Table 1. Association between intratumor MCT/IL-17 double-positive cells and clinicopathological characteristics.

Immunohistochemistry and Immunofluorescence

Routine hematoxylin and eosin staining was performed to confirm the pathological diagnosis, intratumor region was defined as less than 2 cm bordering the margin of the stomach tumor, while normal region was defined as at least 5 cm bordering the margin of the stomach tumor.


Immunohistochemistry was performed as described in our previous study [20]. Primary antibodies were goat anti-IL-17 (R&D Systems, UK), mouse anti-CD66b (BD Pharmingen, USA), mouse anti-CD68 (Abcam, USA), mouse anti-FoxP3 (Abcam, USA), and mouse anti-CD34 (Beijing Zhongshan Golden Bridge Biotech, China). For the negative control, the primary antibody was replaced with phosphate-buffered saline (PBS).


For immunofluorescence, similar methods were used, except that endogenous peroxidase activity was not blocked and the primary Ab used was an antibody cocktail. Goat anti-IL-17 and goat anti-IL-17R (both from R&D Systems, USA) were used to detected IL-17+ cells and IL-17R expression. A panel of antibodies reactive with CD3, CD20, CD34, CD56, c-kit (mouse monoclonal, all from Beijing Zhongshan Golden Bridge Biotech, China), CD4 (mouse monoclonal, Leica, German), CD66 (mouse monoclonal, BD Pharmingen, USA), CD68, FoxP3 and mast cell tryptase (MCT) (mouse monoclonal, all from Abcam, USA) were used. After incubation overnight at 4°C, sections underwent incubation with a mixture of secondary antibodies: Alexa Fluor 488/568-conjugated donkey anti-mouse or Cy3/Alexa Fluor 488-conjugated donkey anti-goat or Alexa Fluor 488 donkey anti-rabbit (all from Invitrogen, USA) at 37°C for 1 h. Slides were mounted with Vectashield containing DAPI (Vector Laboratories, USA) and visualized using a fluorescence imaging microscope (Olympus BX51, Japan) coupled to a CCD camera (Nikon DS-Ri1). The images were analyzed using the NIS-ELements BR 3.2 software.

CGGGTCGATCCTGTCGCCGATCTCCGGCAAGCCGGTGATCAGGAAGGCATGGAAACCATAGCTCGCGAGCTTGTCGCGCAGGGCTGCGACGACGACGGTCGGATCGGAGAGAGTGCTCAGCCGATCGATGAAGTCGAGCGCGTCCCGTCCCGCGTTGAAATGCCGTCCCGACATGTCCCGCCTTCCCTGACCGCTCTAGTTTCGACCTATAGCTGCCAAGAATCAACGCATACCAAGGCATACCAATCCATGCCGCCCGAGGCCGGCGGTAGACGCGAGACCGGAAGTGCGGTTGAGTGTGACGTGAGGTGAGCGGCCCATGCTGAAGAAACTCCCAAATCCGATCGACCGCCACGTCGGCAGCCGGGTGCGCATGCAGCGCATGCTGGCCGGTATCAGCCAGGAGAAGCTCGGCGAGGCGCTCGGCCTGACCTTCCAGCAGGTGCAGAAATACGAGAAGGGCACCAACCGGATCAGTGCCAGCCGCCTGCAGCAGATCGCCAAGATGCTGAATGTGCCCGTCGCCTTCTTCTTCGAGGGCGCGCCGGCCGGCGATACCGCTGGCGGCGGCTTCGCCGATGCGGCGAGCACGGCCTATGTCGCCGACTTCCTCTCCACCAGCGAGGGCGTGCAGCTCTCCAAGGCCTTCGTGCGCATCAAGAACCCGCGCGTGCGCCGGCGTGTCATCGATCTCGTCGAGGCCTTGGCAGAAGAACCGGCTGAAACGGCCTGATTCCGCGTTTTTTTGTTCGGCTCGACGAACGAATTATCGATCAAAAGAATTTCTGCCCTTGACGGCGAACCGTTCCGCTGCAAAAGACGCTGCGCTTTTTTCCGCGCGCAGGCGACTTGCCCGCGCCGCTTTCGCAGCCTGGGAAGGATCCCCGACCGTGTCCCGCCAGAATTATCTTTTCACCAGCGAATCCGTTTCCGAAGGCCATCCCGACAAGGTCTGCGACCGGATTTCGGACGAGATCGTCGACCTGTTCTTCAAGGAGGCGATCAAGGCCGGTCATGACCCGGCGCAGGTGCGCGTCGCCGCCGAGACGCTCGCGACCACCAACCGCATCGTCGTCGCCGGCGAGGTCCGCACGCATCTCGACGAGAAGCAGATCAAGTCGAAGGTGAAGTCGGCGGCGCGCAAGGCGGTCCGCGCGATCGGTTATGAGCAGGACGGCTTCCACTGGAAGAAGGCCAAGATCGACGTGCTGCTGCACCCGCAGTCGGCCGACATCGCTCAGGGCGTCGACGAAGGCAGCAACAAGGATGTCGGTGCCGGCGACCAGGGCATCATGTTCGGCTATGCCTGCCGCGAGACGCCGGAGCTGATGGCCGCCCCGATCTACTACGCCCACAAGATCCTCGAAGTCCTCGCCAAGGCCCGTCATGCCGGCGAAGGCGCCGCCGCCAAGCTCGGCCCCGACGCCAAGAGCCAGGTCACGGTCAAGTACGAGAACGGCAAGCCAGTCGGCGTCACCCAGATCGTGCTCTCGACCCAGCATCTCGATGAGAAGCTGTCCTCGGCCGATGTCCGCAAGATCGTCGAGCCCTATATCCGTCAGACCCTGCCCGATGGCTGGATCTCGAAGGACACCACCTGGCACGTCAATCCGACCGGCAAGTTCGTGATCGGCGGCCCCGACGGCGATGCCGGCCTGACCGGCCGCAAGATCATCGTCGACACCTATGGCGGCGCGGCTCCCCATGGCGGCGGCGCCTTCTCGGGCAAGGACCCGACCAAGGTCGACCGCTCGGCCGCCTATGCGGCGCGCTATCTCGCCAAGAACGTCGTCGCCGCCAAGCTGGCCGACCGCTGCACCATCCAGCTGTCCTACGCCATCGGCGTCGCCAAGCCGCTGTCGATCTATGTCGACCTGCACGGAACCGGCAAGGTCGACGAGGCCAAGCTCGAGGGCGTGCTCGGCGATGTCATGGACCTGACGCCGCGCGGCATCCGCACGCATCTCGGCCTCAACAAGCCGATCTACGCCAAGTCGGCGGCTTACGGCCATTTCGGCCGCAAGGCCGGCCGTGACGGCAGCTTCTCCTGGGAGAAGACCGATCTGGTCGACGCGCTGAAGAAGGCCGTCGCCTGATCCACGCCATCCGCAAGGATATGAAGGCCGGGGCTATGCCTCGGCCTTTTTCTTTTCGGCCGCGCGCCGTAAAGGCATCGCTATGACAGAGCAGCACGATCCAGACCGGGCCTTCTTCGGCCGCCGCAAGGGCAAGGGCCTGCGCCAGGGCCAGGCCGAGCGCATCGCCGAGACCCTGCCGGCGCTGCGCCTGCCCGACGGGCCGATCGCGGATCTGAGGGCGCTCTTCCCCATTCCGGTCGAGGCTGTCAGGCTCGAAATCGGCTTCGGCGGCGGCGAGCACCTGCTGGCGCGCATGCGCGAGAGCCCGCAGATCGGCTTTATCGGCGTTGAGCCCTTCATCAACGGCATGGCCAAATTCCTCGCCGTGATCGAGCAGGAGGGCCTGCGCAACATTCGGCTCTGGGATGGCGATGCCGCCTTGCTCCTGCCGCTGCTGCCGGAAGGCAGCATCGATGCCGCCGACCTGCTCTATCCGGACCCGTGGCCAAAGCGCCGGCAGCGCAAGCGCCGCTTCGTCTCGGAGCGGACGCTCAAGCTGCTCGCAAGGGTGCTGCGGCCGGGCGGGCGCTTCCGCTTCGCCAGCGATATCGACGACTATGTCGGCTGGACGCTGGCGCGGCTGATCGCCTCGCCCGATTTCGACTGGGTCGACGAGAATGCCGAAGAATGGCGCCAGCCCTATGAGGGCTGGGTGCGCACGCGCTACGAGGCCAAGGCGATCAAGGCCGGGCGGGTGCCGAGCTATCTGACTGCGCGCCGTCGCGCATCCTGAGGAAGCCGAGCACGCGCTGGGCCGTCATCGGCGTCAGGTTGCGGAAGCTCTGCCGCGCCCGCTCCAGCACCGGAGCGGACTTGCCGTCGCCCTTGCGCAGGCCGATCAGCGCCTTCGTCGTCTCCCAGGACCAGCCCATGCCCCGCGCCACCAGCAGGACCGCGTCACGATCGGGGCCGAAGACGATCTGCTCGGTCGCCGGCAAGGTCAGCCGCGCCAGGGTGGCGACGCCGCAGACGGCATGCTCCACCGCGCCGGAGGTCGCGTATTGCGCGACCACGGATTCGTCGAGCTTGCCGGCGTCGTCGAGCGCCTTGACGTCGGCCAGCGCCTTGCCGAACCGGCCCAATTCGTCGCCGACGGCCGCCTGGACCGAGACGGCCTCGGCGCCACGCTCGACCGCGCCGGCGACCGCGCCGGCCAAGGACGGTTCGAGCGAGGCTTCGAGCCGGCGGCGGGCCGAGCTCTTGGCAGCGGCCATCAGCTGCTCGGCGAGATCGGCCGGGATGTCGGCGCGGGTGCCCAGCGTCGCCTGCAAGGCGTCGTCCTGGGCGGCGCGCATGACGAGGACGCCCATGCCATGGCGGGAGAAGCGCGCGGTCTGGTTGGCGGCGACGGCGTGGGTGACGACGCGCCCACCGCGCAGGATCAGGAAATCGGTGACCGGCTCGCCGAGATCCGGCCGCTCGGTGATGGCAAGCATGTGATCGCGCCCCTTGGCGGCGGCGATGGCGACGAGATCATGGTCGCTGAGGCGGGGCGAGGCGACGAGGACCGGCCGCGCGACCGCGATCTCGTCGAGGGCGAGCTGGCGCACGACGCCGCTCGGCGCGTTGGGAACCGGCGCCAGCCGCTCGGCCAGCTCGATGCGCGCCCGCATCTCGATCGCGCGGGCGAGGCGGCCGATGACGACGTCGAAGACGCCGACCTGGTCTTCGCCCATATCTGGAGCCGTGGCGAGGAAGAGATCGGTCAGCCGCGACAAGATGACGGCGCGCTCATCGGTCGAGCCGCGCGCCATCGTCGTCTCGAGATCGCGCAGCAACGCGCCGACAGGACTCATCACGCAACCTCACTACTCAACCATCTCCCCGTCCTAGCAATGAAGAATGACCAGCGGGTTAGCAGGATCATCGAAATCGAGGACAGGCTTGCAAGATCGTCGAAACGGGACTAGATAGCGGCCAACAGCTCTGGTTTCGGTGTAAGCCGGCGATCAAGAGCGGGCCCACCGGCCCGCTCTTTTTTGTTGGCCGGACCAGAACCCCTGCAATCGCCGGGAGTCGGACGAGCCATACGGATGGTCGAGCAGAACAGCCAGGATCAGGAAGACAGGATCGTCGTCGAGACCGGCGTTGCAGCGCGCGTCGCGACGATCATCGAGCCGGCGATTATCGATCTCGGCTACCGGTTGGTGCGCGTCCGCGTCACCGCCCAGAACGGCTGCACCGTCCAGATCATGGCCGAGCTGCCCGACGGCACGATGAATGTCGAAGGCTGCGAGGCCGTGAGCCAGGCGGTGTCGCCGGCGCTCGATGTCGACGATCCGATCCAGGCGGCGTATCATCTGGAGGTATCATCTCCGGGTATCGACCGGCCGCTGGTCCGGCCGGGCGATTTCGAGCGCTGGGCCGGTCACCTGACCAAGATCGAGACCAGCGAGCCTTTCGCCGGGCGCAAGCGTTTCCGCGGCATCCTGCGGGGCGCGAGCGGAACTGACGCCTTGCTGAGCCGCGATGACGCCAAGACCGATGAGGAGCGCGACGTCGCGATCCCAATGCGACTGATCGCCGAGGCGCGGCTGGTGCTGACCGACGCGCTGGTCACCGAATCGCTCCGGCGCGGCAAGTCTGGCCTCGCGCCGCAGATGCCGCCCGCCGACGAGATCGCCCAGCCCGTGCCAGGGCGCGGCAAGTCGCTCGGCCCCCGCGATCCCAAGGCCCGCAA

Negative controls, in which PBS was used in place of the primary antibodies, were included for each marker.

Quantifying immunostaining parameters

Data were obtained by manually counting positively stained cells in 10 representative fields of normal and intratumoral regions under 400× high-power magnification. Specifically, vascular endothelial cells or clusters of brown-stained cells were identified as microvessels only if they had clear boundaries with adjacent structures [21]. Densities were determined by computing the mean number of positively stained cells per high power microscopic field (HPF). Double staining was determined by manual counting of positive cells in 10 high-power fields; the proportions of IL-17-expressing cells per surface marker were calculated. All analyses were performed by two independent, blinded observers (GE Z and XK L), and the average counts of the two observers were used in the following analysis.

Statistical analysis

The median values of CD34+, CD66b+, CD68+, FoxP3+, and mast cell tryptase (MCT+) and IL-17+ cells were used as cut-offs to define the subgroups in our results. Student's t-tests were used to compare infiltration of different immune cell subsets into tumor tissue and corresponding normal tissue. Chi-squared test was used to assess the relationship between IL-17-producing cells and clinicopathological features. Correlations between microvessel density (CD34), neutrophils (CD66b), macrophages (CD68), regulatory T cells (FoxP3), and IL-17-producing cells were assessed using Pearson's or Spearman's correlation coefficient. Overall survival was defined as the interval between date of surgery and date of death or last follow-up, whichever occurred earlier. Survival function estimates were computed using the Kaplan-Meier method. A Cox proportional hazards model was used to assess the effect of IL-17-producing cells on overall survival. A two-sided p value < 0.05 was considered to indicate statistical significance. All statistical analyses were performed using GraphPad Prism (ver. 5.00 for Windows; GraphPad Software, San Diego, CA, USA) and the SPSS (ver. 16.0; SPSS Inc., Chicago, IL, USA) software.